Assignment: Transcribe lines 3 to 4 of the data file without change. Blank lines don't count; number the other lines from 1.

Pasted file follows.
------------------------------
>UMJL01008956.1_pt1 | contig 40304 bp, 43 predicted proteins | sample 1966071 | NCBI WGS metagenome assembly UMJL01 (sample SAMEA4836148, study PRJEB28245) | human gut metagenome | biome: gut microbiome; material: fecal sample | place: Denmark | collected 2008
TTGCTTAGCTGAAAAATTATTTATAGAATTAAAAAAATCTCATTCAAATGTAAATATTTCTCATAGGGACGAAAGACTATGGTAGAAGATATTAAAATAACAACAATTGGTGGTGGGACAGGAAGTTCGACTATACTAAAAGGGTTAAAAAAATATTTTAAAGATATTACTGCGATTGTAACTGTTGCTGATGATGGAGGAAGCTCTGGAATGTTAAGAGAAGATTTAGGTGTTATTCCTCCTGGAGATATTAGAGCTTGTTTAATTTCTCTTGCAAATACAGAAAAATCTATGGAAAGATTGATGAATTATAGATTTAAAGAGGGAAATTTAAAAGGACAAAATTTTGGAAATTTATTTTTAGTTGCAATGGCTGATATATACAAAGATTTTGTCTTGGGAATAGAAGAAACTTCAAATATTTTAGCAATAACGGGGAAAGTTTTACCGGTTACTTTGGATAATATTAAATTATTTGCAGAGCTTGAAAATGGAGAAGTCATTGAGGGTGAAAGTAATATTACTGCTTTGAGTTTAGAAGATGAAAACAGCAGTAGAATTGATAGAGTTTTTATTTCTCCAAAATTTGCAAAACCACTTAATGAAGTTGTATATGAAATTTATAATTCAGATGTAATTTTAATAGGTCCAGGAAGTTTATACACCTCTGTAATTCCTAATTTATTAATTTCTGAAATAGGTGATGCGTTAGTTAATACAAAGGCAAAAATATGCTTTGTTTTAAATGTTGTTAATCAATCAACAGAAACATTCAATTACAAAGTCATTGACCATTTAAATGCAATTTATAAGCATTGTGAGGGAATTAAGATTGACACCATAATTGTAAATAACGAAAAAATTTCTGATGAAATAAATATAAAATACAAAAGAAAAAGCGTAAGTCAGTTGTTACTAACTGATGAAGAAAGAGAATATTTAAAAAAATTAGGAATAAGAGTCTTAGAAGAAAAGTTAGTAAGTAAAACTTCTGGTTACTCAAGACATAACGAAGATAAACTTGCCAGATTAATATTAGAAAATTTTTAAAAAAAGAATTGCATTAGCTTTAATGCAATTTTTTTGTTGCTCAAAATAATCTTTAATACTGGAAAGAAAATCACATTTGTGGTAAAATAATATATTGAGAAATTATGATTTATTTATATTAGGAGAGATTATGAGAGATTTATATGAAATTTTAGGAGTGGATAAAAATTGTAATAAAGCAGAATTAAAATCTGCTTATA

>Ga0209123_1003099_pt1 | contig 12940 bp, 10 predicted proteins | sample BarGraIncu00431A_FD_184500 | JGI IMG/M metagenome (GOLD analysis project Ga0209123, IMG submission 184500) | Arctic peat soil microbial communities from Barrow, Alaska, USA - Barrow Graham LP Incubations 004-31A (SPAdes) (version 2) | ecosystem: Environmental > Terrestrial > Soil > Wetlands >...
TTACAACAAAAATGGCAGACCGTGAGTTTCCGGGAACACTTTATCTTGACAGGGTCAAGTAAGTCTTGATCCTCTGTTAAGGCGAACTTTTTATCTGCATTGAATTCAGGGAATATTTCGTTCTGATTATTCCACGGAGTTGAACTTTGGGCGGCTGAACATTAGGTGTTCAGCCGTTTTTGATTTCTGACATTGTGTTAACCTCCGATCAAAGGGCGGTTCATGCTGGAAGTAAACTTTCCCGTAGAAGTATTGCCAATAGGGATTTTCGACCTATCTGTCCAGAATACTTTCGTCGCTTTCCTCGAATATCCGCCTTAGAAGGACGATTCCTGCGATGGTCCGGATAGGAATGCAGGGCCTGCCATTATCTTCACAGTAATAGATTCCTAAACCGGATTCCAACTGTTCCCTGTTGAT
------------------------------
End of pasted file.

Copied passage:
>Ga0209123_1003099_pt1 | contig 12940 bp, 10 predicted proteins | sample BarGraIncu00431A_FD_184500 | JGI IMG/M metagenome (GOLD analysis project Ga0209123, IMG submission 184500) | Arctic peat soil microbial communities from Barrow, Alaska, USA - Barrow Graham LP Incubations 004-31A (SPAdes) (version 2) | ecosystem: Environmental > Terrestrial > Soil > Wetlands >...
TTACAACAAAAATGGCAGACCGTGAGTTTCCGGGAACACTTTATCTTGACAGGGTCAAGTAAGTCTTGATCCTCTGTTAAGGCGAACTTTTTATCTGCATTGAATTCAGGGAATATTTCGTTCTGATTATTCCACGGAGTTGAACTTTGGGCGGCTGAACATTAGGTGTTCAGCCGTTTTTGATTTCTGACATTGTGTTAACCTCCGATCAAAGGGCGGTTCATGCTGGAAGTAAACTTTCCCGTAGAAGTATTGCCAATAGGGATTTTCGACCTATCTGTCCAGAATACTTTCGTCGCTTTCCTCGAATATCCGCCTTAGAAGGACGATTCCTGCGATGGTCCGGATAGGAATGCAGGGCCTGCCATTATCTTCACAGTAATAGATTCCTAAACCGGATTCCAACTGTTCCCTGTTGAT